Responses:Jon Furuno: Frequency should be based on indications suchas marked changes in trend data, modifications to HAIdefinitions, new HAI categories, and addition of facility types.Lisa Takeuchi: So, will revisit question yearly. This year,OHA will generate formal report with trend data so readercan see how facilities doing. Provide printer-friendly PDF or web-based report? Latterwould permit tracking report usage.Responses:Julie Koch: We utilize both. Use web-based at my desk butgive chief officers paper copy in monthly public reportingmeetings.Lauren Ogden: Online is fine. Receive many calls frompublic asking for general information. Could place links toOHA recommendations on hospital website.Injection Practices OHA developed and implemented project to improve safetyand Needle Use inof injections and needle use in healthcare facilities usingJackson Countyfunds from CDC’s One and Only Campaign. Created survey to assess needle use and injectionRoza Tammer,practices to inform educational activities.Oregon Health Devised online toolkit for public and healthAuthorityprofessionals. Mailed or emailed surveys three times to Jackson Countylicensed providers, businesses, and facilities providinghealth-related services.15OHA askedattendees toreview Injectionand NeedleSafety Toolkit andprovide feedback.

(See pages 46-66of meetingmaterials) 9% response rate 272 surveys have sufficient data for analysis Analysis of surveys reveal diverse respondents, services,and practices. Providers and services:o Business/facility types encompassed: 47.8%inpatient, 50% outpatient, and 2.2%acupuncture.o Common provider types included: CNA, RN, NP,MD, and LAc.o Common needle-based or injection servicesincluded: biopsy, dialysis, blooddraw/phlebotomy, surgery, and acupuncture. Injection and needle-based practices:o Injectable medications/treatments administeredin 97% inpatient and 25% outpatient settings.o Medication vials “never” used on more than onepatient in majority of inpatient and outpatientlocations.o Safety syringes used by 76% inpatient and 46%outpatient facilities.o Needle-based treatment without injectionprovided in: 9% inpatient, 5% outpatient, and50% acupuncture settings. Medication practices:o Mix/reconstitute injectable medications less thanone hour before administration: 47% inpatient,34% outpatient, and 17% acupuncture.16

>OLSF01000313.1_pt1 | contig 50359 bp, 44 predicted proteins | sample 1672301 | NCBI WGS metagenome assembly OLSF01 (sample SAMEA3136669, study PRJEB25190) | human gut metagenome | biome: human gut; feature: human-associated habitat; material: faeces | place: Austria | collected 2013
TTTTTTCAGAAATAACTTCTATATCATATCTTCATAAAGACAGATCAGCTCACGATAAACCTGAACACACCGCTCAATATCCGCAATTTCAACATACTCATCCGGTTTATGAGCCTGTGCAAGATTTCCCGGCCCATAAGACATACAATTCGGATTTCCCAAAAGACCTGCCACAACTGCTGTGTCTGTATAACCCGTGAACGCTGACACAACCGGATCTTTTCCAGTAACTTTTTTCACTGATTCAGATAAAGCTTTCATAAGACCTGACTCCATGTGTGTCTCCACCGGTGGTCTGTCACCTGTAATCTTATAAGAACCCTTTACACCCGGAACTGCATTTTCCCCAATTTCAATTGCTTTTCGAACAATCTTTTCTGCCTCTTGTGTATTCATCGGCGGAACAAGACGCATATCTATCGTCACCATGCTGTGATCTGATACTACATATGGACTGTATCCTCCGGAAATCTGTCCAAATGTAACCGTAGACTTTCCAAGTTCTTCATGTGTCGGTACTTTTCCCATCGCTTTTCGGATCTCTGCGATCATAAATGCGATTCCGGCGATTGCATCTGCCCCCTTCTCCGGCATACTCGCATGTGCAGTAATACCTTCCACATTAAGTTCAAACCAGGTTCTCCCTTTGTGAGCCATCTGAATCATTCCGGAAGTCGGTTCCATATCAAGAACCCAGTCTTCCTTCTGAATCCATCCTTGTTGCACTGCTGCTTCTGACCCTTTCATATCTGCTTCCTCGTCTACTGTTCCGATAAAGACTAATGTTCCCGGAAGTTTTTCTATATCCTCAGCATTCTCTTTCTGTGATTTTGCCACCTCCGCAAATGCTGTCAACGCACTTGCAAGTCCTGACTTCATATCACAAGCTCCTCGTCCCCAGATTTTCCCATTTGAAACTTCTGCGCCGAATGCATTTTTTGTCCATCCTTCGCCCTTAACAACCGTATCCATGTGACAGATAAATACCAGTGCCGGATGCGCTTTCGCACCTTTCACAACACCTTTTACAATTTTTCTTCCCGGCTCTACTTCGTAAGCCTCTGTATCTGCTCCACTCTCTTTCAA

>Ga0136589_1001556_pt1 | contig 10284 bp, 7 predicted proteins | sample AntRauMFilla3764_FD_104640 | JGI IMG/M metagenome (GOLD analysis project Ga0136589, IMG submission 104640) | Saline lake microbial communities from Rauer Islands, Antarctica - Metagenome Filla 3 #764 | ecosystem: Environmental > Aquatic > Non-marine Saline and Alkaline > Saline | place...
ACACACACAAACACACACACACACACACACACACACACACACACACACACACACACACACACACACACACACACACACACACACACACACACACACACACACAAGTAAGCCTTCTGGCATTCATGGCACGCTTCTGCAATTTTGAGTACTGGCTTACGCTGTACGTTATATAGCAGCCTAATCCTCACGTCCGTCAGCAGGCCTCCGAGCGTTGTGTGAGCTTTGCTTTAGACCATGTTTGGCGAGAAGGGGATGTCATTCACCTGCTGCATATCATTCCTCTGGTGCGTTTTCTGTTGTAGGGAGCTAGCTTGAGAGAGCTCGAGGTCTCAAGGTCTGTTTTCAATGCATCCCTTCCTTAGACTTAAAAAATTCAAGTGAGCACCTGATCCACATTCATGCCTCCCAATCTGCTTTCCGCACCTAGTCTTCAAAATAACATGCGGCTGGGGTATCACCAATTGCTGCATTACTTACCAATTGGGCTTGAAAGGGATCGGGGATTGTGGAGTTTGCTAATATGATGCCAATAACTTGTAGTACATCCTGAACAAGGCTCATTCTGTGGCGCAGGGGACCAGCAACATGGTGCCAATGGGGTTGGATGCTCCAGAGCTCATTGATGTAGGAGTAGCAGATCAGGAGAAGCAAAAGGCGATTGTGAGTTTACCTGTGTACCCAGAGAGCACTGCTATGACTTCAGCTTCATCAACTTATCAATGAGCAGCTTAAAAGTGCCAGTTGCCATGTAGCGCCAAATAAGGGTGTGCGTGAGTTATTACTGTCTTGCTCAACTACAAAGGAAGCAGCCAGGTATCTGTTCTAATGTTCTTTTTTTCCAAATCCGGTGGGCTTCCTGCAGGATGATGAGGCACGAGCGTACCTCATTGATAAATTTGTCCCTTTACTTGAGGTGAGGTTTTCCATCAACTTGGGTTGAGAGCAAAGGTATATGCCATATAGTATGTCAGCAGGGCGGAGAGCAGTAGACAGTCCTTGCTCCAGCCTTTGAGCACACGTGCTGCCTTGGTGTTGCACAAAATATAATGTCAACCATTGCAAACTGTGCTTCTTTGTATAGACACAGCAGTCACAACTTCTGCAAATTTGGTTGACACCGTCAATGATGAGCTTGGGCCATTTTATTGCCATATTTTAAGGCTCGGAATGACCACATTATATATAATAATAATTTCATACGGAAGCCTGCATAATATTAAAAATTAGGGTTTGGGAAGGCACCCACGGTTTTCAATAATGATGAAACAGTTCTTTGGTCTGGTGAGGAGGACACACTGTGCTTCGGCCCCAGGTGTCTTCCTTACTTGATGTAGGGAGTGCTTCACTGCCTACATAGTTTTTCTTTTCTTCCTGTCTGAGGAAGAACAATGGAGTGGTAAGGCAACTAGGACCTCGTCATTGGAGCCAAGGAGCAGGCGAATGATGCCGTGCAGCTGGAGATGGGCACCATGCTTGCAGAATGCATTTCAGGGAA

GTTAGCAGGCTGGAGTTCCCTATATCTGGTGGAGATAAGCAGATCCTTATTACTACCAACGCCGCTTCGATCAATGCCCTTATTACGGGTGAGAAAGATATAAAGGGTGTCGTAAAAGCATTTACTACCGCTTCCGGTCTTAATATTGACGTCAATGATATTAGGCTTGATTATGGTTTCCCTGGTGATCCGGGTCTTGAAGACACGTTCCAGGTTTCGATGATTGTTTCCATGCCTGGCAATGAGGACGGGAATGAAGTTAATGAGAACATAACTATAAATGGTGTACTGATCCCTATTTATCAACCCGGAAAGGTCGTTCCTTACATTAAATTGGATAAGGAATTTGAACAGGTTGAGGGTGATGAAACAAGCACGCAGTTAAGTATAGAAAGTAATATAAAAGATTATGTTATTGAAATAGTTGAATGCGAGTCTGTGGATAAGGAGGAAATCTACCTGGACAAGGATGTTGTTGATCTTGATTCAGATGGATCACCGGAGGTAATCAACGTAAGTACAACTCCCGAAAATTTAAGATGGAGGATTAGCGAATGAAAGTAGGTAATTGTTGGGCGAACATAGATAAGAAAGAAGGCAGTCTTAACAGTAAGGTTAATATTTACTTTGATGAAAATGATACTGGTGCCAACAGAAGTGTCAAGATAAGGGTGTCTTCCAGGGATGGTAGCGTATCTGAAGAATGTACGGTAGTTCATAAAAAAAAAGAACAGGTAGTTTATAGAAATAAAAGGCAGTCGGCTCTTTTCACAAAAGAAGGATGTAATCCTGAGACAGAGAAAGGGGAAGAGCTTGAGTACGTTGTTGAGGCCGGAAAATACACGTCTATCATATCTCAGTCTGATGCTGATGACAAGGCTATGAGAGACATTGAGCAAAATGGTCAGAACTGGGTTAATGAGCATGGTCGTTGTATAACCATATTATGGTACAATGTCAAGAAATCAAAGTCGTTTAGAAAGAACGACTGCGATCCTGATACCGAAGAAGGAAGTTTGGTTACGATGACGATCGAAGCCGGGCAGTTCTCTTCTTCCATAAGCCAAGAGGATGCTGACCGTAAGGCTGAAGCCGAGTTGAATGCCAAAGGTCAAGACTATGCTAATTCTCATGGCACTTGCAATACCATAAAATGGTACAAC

o Draw up injectable medications/treatments lessthan one hour before administration: 54%inpatient, 51% outpatient, and 17% acupuncture. Education:o Most inpatient and outpatient settings provideeducation on needle use/injection practices onceper year.o Majority of acupuncture clinics do not offerinstruction.o Inpatient respondents more interested ineducational topics listed in survey thanoutpatient respondents. Conclusions: Outpatient settings less likely to adhere to bestpractices. Facilities/businesses/providers need ongoingeducation. Next steps: Perform additional analyses and publish final report. Continue to review, update, and expand informationand resources in online toolkit. Continue to offer in-person and remoteeducation/training. Ask licensing boards to promote education to lendlegitimacy and impetus to efforts.17

Question Genevieve Buser: Will survey results be sent torespondents?Discussion:Topics for FutureMeetings andReportsAll attendeesPublic CommentAdjournRoza Tammer: Great idea. Kirsten Schutte:No action items Presentation on how to screen for measles; statewideguidelines would be helpful. Guidance from state on pandemics; unable togenerate alerts within health system when cases reachU.S. Julie Koch: Review Pandemic and All HazardsPreparedness Act (PAHPA) and discuss how facilitiesmanaging recommendations.No public commentNo action itemsNext meeting will be September 18, 2019, 1:00 pm - 3:00 pm, at Portland State Office Building,Room 1BSubmitted by: Diane RoyReviewed by: Roza Tammer18

Oregon State University/College of Pharmacy, Oregon Health and Science University Vicki Nordby, RN, BSN, Nurse Consultant, Marquis Companies, Inc . 2 . Jordan Ferris, BSN, RN, CMSRN, Nursing Practice Consultant, Oregon Nurses Association